Ministers are under pressure to announce plans for a social tariff to help Britons struggling with their energy bills over the long term, after the government performed a U-turn on a planned cut to support for households.
On the morning of the chancellor Jeremy Hunt’s budget speech, the government confirmed the energy price guarantee would continue at its current rate, which limits a typical annual household bill to £2,500. It is being extended from April, when it was due to expire, for a further three months until the end of June.
The wholesale cost of energy is forecast to fall significantly over the summer, according to forecasters, meaning the extra government help is unlikely to be needed from July.
Hunt’s U-turn was welcomed by campaigners and the energy industry but Nigel Pocklington, the chief executive of the supplier Good Energy, argued it should have been announced sooner. “The delay has caused unnecessary stress and anxiety for hard-pressed households who are trying to plan ahead during these difficult times,” he said.
The chancellor’s move will relieve some pressure on households already struggling with the cost of living. However, the one-off support of £400 that has been available over the winter in monthly instalments, is still due to end on 1 April.
On Wednesday, the consumer campaigner Martin Lewis thanked Hunt but said more was needed. “In practical terms people are still going to pay more than they have been, but at least some of the planned rise has been forestalled.”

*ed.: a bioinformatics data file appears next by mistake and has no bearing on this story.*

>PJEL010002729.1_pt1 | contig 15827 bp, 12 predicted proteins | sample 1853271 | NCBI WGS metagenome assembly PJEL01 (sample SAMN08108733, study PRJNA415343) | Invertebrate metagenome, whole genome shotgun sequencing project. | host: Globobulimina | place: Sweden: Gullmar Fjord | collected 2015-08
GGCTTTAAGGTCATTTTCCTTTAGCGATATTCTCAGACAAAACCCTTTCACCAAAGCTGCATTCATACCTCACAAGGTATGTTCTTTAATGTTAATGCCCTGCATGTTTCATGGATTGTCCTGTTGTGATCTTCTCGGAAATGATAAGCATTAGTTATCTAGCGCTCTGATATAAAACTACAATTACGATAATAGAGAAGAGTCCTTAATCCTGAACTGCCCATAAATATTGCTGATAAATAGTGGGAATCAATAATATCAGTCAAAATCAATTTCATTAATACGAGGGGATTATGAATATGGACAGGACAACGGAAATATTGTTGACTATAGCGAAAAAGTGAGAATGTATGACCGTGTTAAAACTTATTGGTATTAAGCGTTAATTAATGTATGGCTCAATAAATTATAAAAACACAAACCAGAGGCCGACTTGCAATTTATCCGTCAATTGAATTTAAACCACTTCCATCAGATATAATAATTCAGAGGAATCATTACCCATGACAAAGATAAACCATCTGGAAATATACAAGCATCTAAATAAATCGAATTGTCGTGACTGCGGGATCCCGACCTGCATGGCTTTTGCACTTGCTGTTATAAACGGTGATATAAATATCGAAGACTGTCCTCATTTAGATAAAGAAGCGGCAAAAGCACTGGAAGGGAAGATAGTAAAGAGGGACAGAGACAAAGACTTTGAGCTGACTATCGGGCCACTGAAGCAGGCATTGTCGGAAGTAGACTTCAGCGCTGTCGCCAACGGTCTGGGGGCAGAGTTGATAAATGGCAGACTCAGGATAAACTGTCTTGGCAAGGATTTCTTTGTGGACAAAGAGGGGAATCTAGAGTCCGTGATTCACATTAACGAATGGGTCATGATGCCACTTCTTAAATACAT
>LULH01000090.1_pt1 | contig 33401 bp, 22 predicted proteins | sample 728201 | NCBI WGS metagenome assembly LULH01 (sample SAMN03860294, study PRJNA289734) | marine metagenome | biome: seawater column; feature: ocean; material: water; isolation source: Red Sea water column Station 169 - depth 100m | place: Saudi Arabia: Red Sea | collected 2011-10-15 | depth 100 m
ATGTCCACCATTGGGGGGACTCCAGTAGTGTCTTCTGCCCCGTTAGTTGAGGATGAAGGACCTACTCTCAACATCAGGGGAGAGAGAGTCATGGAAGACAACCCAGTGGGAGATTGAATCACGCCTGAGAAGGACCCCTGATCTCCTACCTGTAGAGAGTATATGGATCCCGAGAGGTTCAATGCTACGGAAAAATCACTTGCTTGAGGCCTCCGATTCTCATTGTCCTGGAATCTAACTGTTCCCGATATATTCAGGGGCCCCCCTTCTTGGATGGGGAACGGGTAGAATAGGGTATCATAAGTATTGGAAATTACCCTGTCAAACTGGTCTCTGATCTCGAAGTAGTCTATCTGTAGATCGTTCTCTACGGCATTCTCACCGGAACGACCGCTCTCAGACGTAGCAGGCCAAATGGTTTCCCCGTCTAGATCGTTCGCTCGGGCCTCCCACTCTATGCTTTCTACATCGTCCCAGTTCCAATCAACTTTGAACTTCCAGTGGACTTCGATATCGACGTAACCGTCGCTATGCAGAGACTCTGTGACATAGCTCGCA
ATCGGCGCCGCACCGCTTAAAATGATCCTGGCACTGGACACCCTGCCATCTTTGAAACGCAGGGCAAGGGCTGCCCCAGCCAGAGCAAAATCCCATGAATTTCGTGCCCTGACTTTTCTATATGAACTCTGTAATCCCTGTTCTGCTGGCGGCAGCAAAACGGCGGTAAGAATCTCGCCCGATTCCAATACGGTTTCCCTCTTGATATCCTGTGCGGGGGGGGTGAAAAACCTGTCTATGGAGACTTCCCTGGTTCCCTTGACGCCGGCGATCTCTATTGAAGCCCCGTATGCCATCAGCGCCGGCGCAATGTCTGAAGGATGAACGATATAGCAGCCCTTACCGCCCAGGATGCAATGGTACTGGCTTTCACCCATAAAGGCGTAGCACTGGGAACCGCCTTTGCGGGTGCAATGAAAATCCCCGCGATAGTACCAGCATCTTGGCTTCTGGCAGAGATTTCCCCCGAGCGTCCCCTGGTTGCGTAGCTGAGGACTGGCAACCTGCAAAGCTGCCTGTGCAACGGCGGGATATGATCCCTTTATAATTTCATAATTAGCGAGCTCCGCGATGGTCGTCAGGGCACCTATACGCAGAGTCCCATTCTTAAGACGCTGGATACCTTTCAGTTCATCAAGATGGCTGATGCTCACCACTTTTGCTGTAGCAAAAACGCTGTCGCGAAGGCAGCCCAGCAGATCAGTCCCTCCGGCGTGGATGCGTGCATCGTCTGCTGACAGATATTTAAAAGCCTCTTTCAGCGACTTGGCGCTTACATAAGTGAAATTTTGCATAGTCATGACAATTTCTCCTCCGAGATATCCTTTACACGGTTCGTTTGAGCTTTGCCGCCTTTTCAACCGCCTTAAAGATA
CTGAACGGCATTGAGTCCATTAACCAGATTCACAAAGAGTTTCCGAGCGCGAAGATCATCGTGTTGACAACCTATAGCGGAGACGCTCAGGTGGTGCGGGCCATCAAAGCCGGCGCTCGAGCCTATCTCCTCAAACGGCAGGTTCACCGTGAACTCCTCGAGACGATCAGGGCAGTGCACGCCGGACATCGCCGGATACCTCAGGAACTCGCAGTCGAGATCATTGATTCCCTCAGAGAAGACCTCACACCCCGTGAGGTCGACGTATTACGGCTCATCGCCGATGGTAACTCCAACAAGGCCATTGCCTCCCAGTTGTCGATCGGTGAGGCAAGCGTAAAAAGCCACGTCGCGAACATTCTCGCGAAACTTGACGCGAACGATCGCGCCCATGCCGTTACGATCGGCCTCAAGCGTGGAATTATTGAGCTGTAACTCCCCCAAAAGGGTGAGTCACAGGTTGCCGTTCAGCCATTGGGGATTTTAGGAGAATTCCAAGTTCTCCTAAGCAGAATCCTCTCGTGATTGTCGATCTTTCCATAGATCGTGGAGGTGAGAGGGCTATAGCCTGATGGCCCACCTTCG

Campaigners including Age UK and the debt charity StepChange have joined forces with energy suppliers to call on ministers to devise a social tariff. Caroline Abrahams, charity director at Age UK, said: “We are convinced that the right approach is a properly funded energy social tariff and we are disappointed that there was no announcement formally committing the government to this today.” a
The E.ON chief executive, Michael Lewis, called for a social tariff involving a rebate, as advocated by Citizens Advice last week, to be implemented by next spring.
On Tuesday, Chris O’Shea, the chief executive of the British Gas owner, Centrica, said he had changed his mind and now supported a social tariff, funded by general taxation rather than a surcharge on other consumers’ bills.
The government said state subsidies on energy bills had “cut the typical family energy bill by over £1,300 since October” and that maintaining the support at its current level was worth £160 in total for an average household.
The prime minister, Rishi Sunak, said: “We know people are worried about their bills rising in April, so to give people some peace of mind, we’re keeping the energy price guarantee at its current level until the summer, when gas prices are expected to fall”
The U-turn by Hunt is expected to cost about £3bn, bringing the government bill for the energy price guarantee to an estimated £29.4bn.